Feel free to ask for revisions. If the author won’t do them, it’s a warning sign. They’ll back of when you refuse to publish the post as-is and will look for another victim.
The third thing to look for in a post is value. This is distinct from quality. A high quality post can still be valueless to your blog if it covers an irrelevant topic. You don’t want to publish content that doesn’t do anything to benefit your site, right? That’s the problem with a lot of syndicated or sponsored blog posts; they don’t do much more than follow a basic keyword that may or may not be very relevant to your site.
You want to make sure any content you publish looks like something you could have written and published on your own. If it’s not something that fits the tone, the voice, the conclusions and the topics present on your site, it’s not something you should publish. This will be a pretty subjective judgment, but you can bolster your judgment with evidence. Do some research into the topic and see if you can come to the same conclusions, or if there’s evidence that refutes the points and isn’t addressed. You don’t want to publish something of low value and look like a shill, just because the writer paid you to do it.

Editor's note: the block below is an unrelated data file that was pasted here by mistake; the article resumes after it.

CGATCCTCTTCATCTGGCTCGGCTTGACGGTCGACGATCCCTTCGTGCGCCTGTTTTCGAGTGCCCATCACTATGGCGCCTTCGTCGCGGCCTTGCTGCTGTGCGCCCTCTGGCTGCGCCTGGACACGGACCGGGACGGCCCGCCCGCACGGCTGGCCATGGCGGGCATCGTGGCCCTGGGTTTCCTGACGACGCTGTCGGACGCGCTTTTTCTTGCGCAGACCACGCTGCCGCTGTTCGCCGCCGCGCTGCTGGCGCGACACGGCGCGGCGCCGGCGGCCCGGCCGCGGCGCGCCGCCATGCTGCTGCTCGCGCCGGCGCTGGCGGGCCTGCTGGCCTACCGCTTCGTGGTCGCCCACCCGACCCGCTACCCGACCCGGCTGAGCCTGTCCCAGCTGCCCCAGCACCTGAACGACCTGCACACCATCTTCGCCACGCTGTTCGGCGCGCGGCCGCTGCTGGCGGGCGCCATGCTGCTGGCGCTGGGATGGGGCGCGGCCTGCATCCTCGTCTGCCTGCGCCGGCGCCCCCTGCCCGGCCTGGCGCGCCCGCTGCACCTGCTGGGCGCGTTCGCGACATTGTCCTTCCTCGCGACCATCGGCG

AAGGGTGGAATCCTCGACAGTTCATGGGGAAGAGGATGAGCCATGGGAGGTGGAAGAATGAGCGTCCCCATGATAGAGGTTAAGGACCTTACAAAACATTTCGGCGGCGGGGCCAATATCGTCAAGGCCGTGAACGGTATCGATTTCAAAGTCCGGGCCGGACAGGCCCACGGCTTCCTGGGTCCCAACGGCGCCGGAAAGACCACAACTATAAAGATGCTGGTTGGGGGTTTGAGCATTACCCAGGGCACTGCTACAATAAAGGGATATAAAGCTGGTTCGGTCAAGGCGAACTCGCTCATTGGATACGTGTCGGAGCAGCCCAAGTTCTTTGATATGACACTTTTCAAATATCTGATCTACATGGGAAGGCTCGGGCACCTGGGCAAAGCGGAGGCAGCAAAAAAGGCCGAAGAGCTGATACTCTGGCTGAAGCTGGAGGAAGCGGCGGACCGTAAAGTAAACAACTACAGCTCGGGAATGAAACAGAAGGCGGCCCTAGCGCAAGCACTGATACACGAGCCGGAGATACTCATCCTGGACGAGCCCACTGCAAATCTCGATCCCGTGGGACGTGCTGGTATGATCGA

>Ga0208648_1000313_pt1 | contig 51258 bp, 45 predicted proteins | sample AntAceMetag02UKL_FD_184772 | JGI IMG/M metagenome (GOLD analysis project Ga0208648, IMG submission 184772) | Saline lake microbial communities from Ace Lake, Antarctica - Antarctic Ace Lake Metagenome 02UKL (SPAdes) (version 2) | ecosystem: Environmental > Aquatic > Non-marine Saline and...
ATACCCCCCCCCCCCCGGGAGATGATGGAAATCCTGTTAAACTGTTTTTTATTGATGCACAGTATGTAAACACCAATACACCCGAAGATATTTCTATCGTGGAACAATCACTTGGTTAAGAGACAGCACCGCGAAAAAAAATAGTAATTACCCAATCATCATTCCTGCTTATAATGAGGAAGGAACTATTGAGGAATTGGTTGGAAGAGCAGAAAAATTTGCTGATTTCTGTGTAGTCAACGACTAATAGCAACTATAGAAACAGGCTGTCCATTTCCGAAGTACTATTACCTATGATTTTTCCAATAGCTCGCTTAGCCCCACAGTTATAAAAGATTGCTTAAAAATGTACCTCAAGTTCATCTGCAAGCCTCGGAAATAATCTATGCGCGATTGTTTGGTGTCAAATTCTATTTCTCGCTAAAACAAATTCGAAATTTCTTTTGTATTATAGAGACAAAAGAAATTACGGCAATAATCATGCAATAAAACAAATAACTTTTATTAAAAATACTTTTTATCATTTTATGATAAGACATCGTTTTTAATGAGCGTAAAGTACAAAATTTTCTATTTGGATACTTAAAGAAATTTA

I’ve already mentioned this, but it’s important enough that I feel the need to create a bullet point specifically for it. Your blog has a theme. It has a voice. It has a stance. You cover issues, and when you cover them, you cover them from your own unique perspective. No guest blogger is going to have the same perspective, but ideally they will have a similar outlook.
Without that similarity, you run into issues where you’re being asked to publish a liberal blog post on a conservative blog, or you’re being asked to publish a pro-issue post on a blog that historically has an anti-issue stance. The only possible reason you would have to publish such a post – outside of money, of course – is if you were going to refute or argue the post in some fashion. I suppose you could be posting it to mock it, but that’s not an effective use of time.